[Sidenote: The disputed books]
Regarding the authority of the remaining New Testament books, Hebrews, James, First and Second John, and Jude, opinion long remained undecided. Concerning them an earnest discussion was carried on for the next two centuries. By certain leaders in the Church they were regarded as authoritative, while elsewhere and at different periods, other books, like the Gospel to the Hebrews, the Epistle of Barnabas, Clement's Epistle to the Corinthians, the Shepherd of Hermas, and the Apocalypse of Peter, were included in the canon and even given the priority over the disputed books later included in our New Testament.
[Sidenote: Final completion of the New Testament canon]
The final decision represents the result of an open and prolonged and yet quiet consideration of the merits of each book and of its claims to apostolic authority. The ablest scholars of the early Christian Church devoted their best energies to the problem. Gradually, thoughtfully, prayerfully, and by testing them in the laboratory of experience, the Christian world separated the twenty-seven books which we find to-day in our New Testament from the much larger heritage of kindred writings which come from the early Christian centuries. Time and later consideration have fully approved the selection and confirmed the belief that through the minds of consecrated men God was realizing his purpose for mankind. As is well known, at the Council of Carthage, in 397 A.D., the Western world at last formally accepted them, although the Syrian churches continued for centuries to retain a somewhat different canon.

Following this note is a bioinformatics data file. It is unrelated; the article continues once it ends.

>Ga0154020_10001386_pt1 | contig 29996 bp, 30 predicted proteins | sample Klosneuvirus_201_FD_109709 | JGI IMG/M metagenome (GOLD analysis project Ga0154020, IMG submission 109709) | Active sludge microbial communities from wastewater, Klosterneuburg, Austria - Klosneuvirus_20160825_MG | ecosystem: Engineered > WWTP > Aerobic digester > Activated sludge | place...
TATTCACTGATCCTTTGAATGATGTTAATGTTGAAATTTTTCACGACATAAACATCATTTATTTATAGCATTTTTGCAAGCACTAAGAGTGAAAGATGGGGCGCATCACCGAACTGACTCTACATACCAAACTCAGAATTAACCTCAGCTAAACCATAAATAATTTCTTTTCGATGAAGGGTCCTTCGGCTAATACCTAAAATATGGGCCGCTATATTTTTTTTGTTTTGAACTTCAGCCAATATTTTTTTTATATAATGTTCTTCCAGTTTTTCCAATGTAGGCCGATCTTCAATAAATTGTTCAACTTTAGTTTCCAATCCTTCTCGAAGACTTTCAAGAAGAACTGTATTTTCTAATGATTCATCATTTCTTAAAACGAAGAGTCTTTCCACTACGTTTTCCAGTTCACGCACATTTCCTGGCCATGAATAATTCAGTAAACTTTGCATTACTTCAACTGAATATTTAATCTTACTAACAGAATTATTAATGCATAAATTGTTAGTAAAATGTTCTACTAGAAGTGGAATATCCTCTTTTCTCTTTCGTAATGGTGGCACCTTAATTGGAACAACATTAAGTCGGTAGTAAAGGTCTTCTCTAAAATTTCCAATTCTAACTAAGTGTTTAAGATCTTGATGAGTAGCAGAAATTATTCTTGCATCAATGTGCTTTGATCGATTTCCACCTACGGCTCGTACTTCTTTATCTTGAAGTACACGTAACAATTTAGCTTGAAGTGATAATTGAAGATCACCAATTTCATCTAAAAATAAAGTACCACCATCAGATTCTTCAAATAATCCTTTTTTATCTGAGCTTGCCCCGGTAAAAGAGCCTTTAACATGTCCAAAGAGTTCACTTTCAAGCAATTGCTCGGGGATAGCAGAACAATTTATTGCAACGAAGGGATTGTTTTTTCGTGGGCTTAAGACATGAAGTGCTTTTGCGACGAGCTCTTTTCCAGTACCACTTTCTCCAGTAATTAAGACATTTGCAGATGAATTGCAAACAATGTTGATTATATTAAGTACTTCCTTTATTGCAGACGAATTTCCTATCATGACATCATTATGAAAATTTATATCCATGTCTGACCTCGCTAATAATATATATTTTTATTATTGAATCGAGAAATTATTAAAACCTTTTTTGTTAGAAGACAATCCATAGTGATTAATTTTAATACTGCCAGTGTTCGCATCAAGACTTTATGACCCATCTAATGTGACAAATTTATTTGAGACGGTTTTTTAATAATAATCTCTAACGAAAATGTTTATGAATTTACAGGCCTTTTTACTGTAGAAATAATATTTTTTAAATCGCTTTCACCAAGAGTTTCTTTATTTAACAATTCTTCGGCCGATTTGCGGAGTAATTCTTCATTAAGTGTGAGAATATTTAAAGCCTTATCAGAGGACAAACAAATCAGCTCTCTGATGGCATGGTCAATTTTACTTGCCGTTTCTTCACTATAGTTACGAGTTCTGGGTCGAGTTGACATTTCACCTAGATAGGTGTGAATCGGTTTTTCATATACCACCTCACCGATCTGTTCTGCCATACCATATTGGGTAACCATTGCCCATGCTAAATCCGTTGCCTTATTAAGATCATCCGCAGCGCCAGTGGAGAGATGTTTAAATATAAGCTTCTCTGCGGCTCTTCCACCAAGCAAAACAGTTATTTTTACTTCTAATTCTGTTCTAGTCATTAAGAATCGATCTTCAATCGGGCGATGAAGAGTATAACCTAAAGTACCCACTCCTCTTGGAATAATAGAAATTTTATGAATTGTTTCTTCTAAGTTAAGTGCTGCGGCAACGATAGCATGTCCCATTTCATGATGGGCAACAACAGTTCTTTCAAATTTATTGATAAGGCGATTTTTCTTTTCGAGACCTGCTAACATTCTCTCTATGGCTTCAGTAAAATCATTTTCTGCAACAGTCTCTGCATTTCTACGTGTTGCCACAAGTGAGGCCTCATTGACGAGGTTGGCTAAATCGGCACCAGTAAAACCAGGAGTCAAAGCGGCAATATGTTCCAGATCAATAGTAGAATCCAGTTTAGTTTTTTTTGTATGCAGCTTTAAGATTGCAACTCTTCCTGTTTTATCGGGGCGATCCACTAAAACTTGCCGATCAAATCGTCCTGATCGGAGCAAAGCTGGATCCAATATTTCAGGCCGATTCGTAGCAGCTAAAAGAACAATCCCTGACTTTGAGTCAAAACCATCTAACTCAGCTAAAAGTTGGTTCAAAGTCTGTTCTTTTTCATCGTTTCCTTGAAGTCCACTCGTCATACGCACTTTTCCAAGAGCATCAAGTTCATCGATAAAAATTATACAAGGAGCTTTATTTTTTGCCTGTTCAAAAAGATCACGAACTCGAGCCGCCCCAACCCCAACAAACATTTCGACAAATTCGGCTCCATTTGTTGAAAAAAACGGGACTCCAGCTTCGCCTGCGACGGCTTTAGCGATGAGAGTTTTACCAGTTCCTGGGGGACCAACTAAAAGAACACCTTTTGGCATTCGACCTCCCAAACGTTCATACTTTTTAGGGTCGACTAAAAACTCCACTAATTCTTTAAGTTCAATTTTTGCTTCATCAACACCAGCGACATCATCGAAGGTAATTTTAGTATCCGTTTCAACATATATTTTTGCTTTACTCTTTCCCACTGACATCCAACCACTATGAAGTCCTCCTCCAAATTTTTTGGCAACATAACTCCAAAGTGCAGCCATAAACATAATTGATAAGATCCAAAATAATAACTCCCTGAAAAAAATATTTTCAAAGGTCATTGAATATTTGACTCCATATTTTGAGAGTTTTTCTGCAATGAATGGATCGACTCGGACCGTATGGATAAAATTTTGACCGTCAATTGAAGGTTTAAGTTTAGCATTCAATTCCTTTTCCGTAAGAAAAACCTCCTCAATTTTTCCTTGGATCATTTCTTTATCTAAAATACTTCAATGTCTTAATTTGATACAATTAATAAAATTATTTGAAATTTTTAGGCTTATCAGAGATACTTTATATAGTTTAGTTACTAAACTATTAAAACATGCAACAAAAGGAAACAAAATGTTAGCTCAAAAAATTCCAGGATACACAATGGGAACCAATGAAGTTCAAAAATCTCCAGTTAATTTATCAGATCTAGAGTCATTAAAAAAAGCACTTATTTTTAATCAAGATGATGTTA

[Sidenote: Conclusions from this study of the influences that produced the New Testament]
This brief historical study of the origin of our New Testament has demonstrated twelve significant facts: (1) That the original authors of the different books never suspected that their writings would have the universal value and authority which they now rightfully enjoy. (2) That they at first regarded them as merely an imperfect substitute for verbal teaching and personal testimony. (3) That in each case they had definite individuals and conditions in mind. (4) That the needs of the rapidly growing Church and the varied and trying experiences through which it passed were all potent factors in influencing the authors of the New Testament to write. (5) That certain books, especially the historical, like Luke and Matthew, are composite, consisting of material taken bodily from older documents, like Matthew's Sayings of Jesus and the original narrative of Mark. (6) That our New Testament books are only a part of a much larger early Christian literature. (7) That they are unquestionably, however, the most valuable and representative writings of that larger literature. (8) That they were only gradually selected and ascribed a value and authority equal to that of the Old Testament writings. (9) That there were three distinct stages in the formation of the New Testament canon: the gospels were first recognized as authorative; then Acts, the Apostolic Epistles, and the Apocalypse; and last of all, the complete canon. (10) That the canon was formed as a result of the need felt by later generations, in connection with their study and worship, for reliable records of the history and teachings of Christianity. (11) That the principles of selection depended ultimately upon the intrinsic character of the books themselves and the authority ascribed to their reputed authors. (12) That the process of selection continued for fully three centuries, and that the results represent the thoughtful, enlightened judgment of thousands of devoted Christians. Thus through definite historical forces and the minds and wills of men, the Eternal Father gradually perfected the record of his supreme revelation, to humanity.